Instead, much of his adult life has been about business. O’Dea attended Colorado State University, but eventually dropped out to focus full-time on a construction company he started while a student. 34 years later, this company, Concrete Express, today employs approximately 300 people. Its headquarters are at Mile High Station, an event venue O’Dea owns near Empower Field.
It was the construction industry that ultimately drew O’Dea to politics.
“The first time I was really involved was going to a Colorado Contractors Association legislative meeting around 1996,” the first-time candidate recalled. “So I started thinking, how is this going to affect my business? It was a really good learning experience.
It’s that business perspective that O’Dea – who presents himself to voters as a political outsider – said he wanted to bring to what he described as a “broken” Washington.
“They are not meeting the needs of American workers. And, if they are, they’re pretty slow to respond,” O’Dea said. “I love this country and we need representation that can say ‘enough’. And that’s what they get by electing me.
If elected, O’Dea would be the first person Colorado has sent to the Senate without any prior governmental or legislative experience since Eugene Milliken in the 1940s. (Bennet had held no previous elected office when he was elected). appointed in 2010, but worked as superintendent of Denver Public Schools and served two years as chief of staff to then-mayor John Hickenlooper.)
Social Issues vs. Kitchen Table Concerns
Politically, O’Dea focused his campaign on kitchen table issues: inflation, rising gas prices, and crime.
And he tries to argue that as a senator, his business background and working-class roots would help him get things done on these issues.
“I can tell you that nothing gets done unless two parties come to an agreement,” O’Dea said. “And so I’m going to take those skills, and I’m going to use them in Washington to convince people that ‘here I have some ideas about how we do this. I will listen. I am a very good listener. You also have to be respectful. »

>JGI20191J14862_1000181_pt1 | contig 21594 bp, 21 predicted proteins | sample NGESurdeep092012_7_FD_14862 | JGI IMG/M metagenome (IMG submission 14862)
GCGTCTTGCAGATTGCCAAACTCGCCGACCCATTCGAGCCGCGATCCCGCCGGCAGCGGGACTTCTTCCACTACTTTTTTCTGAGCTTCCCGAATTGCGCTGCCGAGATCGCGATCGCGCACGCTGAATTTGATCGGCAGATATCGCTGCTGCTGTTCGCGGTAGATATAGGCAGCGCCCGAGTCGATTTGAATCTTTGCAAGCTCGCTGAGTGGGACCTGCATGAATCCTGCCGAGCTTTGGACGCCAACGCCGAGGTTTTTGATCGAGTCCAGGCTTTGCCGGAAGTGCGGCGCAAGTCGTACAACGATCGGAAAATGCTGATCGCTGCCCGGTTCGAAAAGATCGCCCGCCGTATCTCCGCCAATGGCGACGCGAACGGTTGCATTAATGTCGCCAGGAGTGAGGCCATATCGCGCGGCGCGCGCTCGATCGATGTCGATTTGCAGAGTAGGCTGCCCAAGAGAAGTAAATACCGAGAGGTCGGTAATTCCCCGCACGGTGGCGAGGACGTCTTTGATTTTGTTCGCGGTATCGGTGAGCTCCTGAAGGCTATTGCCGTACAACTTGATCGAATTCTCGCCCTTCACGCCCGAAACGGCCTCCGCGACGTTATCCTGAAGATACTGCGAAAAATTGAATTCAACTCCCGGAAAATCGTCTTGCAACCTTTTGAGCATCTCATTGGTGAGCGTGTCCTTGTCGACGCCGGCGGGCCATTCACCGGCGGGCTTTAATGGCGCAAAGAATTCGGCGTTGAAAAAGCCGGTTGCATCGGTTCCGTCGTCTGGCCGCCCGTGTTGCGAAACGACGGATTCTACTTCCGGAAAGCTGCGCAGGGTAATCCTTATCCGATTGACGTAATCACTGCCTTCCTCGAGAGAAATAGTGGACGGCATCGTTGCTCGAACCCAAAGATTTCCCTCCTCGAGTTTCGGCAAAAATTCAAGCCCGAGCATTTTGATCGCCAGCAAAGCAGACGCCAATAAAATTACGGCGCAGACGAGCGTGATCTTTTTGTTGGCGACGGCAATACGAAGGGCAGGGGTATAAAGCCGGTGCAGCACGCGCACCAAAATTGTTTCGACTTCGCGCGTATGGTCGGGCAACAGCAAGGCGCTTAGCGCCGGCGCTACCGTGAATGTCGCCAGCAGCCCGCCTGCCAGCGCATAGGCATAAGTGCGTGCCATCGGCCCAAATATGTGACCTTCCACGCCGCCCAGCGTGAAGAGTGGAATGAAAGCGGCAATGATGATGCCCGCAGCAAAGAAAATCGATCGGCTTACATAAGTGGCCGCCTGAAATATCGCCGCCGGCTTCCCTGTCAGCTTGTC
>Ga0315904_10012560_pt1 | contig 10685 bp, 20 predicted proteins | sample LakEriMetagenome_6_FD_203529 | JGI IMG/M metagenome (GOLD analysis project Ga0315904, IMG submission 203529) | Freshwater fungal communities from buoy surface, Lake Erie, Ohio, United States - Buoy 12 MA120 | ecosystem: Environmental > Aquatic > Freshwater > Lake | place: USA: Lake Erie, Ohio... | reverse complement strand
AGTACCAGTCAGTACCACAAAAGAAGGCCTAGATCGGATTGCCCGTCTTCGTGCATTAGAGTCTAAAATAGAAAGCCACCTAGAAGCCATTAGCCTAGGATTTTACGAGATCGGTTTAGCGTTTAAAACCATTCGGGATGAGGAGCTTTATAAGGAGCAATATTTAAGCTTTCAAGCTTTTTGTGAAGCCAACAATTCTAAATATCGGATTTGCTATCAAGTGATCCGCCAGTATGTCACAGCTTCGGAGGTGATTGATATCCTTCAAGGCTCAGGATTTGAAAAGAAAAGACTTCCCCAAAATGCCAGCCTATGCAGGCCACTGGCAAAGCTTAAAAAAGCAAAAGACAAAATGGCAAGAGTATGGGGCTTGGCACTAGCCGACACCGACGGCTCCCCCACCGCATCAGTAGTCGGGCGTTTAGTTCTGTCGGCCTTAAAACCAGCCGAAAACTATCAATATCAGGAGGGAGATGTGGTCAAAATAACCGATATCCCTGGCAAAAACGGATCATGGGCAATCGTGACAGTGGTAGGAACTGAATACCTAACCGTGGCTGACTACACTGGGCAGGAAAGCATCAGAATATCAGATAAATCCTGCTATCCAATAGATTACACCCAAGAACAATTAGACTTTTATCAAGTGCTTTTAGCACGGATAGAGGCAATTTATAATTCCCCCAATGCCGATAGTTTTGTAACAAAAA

While a willingness to compromise might be high on the list of traits some general election voters are looking for, “fighting” tends to be a more popular adjective with many Republican primary voters, especially when it comes to It’s about more controversial issues, such as the validity of the 2020 presidential election and abortion.
In his campaign, O’Dea tried to walk a fine line, trying not to alienate grassroots voters, while holding positions that could help him appeal to the wider electorate.
At a candidates’ forum earlier this year, O’Dea told the audience that he doesn’t believe the election was stolen and that “Joe Biden is our president. He is a bad president. He said that instead of focusing on 2020, the GOP needs to “stick to the issues.”
With the Supreme Court seemingly poised to overturn Roe v. Wade, a longtime conservative target, O’Dea holds a softer stance on abortion than many GOP candidates. He said it should be legal in early pregnancy and would also allow it for certain medical emergencies. It is an acknowledgment that Colorado voters have supported abortion access on the ballot and in the Statehouse for several years.
O’Dea said not everyone will agree on every issue. “I know my position on abortion is not the same as yours,” he told an audience at the Western Conservatives’ summit, “but we share the common goal. I support a nationwide end to late elective abortion, a nationwide end to taxpayer funded abortion, a nationwide parental notification requirement.